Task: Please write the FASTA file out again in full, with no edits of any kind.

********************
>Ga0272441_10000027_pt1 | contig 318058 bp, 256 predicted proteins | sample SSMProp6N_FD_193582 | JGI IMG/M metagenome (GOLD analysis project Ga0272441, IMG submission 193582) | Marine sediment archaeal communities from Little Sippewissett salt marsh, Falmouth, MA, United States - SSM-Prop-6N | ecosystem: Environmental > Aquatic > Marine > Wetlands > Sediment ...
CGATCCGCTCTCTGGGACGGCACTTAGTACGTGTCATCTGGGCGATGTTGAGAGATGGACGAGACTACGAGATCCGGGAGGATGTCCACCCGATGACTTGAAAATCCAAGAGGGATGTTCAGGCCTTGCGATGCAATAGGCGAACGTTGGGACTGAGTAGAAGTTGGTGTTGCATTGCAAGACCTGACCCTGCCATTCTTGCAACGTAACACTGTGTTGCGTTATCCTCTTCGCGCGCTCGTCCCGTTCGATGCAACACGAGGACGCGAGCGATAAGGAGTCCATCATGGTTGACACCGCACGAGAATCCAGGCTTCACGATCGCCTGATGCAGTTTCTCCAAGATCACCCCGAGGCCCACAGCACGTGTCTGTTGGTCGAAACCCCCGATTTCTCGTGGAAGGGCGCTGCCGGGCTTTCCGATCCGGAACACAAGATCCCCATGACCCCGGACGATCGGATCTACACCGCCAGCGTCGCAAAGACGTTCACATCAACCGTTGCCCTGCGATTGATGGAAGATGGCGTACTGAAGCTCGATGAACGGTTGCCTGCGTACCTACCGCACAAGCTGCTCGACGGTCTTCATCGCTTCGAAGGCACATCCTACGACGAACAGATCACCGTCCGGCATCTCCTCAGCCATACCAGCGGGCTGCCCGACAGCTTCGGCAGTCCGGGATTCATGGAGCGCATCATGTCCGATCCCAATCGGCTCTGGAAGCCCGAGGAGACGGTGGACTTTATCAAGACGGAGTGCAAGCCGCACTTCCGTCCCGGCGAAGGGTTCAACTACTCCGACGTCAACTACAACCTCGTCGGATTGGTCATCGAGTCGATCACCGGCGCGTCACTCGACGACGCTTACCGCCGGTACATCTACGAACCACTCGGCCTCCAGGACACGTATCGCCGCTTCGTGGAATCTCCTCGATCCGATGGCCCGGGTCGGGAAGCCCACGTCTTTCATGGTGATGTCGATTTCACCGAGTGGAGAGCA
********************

>Ga0272441_10000027_pt1 | contig 318058 bp, 256 predicted proteins | sample SSMProp6N_FD_193582 | JGI IMG/M metagenome (GOLD analysis project Ga0272441, IMG submission 193582) | Marine sediment archaeal communities from Little Sippewissett salt marsh, Falmouth, MA, United States - SSM-Prop-6N | ecosystem: Environmental > Aquatic > Marine > Wetlands > Sediment ...
CGATCCGCTCTCTGGGACGGCACTTAGTACGTGTCATCTGGGCGATGTTGAGAGATGGACGAGACTACGAGATCCGGGAGGATGTCCACCCGATGACTTGAAAATCCAAGAGGGATGTTCAGGCCTTGCGATGCAATAGGCGAACGTTGGGACTGAGTAGAAGTTGGTGTTGCATTGCAAGACCTGACCCTGCCATTCTTGCAACGTAACACTGTGTTGCGTTATCCTCTTCGCGCGCTCGTCCCGTTCGATGCAACACGAGGACGCGAGCGATAAGGAGTCCATCATGGTTGACACCGCACGAGAATCCAGGCTTCACGATCGCCTGATGCAGTTTCTCCAAGATCACCCCGAGGCCCACAGCACGTGTCTGTTGGTCGAAACCCCCGATTTCTCGTGGAAGGGCGCTGCCGGGCTTTCCGATCCGGAACACAAGATCCCCATGACCCCGGACGATCGGATCTACACCGCCAGCGTCGCAAAGACGTTCACATCAACCGTTGCCCTGCGATTGATGGAAGATGGCGTACTGAAGCTCGATGAACGGTTGCCTGCGTACCTACCGCACAAGCTGCTCGACGGTCTTCATCGCTTCGAAGGCACATCCTACGACGAACAGATCACCGTCCGGCATCTCCTCAGCCATACCAGCGGGCTGCCCGACAGCTTCGGCAGTCCGGGATTCATGGAGCGCATCATGTCCGATCCCAATCGGCTCTGGAAGCCCGAGGAGACGGTGGACTTTATCAAGACGGAGTGCAAGCCGCACTTCCGTCCCGGCGAAGGGTTCAACTACTCCGACGTCAACTACAACCTCGTCGGATTGGTCATCGAGTCGATCACCGGCGCGTCACTCGACGACGCTTACCGCCGGTACATCTACGAACCACTCGGCCTCCAGGACACGTATCGCCGCTTCGTGGAATCTCCTCGATCCGATGGCCCGGGTCGGGAAGCCCACGTCTTTCATGGTGATGTCGATTTCACCGAGTGGAGAGCA